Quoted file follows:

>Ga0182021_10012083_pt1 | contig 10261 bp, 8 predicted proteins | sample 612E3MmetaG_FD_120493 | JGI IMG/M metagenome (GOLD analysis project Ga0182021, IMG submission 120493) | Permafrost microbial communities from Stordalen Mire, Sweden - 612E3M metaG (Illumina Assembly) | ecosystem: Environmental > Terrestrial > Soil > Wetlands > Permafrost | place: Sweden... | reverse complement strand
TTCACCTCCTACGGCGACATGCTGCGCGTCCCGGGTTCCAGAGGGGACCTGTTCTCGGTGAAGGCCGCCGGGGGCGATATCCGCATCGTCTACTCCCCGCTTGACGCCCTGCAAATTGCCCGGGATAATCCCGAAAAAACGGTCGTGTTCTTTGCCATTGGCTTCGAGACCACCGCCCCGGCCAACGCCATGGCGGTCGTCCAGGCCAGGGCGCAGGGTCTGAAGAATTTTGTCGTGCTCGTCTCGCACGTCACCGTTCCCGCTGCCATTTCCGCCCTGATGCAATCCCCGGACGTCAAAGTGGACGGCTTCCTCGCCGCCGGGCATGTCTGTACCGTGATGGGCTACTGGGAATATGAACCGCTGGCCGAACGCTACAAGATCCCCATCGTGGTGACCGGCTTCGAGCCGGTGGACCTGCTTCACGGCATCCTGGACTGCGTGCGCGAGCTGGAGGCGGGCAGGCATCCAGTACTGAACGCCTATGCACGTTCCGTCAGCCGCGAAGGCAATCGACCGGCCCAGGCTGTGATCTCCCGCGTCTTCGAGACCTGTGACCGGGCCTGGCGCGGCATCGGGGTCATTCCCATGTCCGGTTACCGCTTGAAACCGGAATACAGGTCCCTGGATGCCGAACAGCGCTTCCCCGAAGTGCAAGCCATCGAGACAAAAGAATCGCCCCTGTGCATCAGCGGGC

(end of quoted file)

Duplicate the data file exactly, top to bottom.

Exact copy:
>Ga0182021_10012083_pt1 | contig 10261 bp, 8 predicted proteins | sample 612E3MmetaG_FD_120493 | JGI IMG/M metagenome (GOLD analysis project Ga0182021, IMG submission 120493) | Permafrost microbial communities from Stordalen Mire, Sweden - 612E3M metaG (Illumina Assembly) | ecosystem: Environmental > Terrestrial > Soil > Wetlands > Permafrost | place: Sweden... | reverse complement strand
TTCACCTCCTACGGCGACATGCTGCGCGTCCCGGGTTCCAGAGGGGACCTGTTCTCGGTGAAGGCCGCCGGGGGCGATATCCGCATCGTCTACTCCCCGCTTGACGCCCTGCAAATTGCCCGGGATAATCCCGAAAAAACGGTCGTGTTCTTTGCCATTGGCTTCGAGACCACCGCCCCGGCCAACGCCATGGCGGTCGTCCAGGCCAGGGCGCAGGGTCTGAAGAATTTTGTCGTGCTCGTCTCGCACGTCACCGTTCCCGCTGCCATTTCCGCCCTGATGCAATCCCCGGACGTCAAAGTGGACGGCTTCCTCGCCGCCGGGCATGTCTGTACCGTGATGGGCTACTGGGAATATGAACCGCTGGCCGAACGCTACAAGATCCCCATCGTGGTGACCGGCTTCGAGCCGGTGGACCTGCTTCACGGCATCCTGGACTGCGTGCGCGAGCTGGAGGCGGGCAGGCATCCAGTACTGAACGCCTATGCACGTTCCGTCAGCCGCGAAGGCAATCGACCGGCCCAGGCTGTGATCTCCCGCGTCTTCGAGACCTGTGACCGGGCCTGGCGCGGCATCGGGGTCATTCCCATGTCCGGTTACCGCTTGAAACCGGAATACAGGTCCCTGGATGCCGAACAGCGCTTCCCCGAAGTGCAAGCCATCGAGACAAAAGAATCGCCCCTGTGCATCAGCGGGC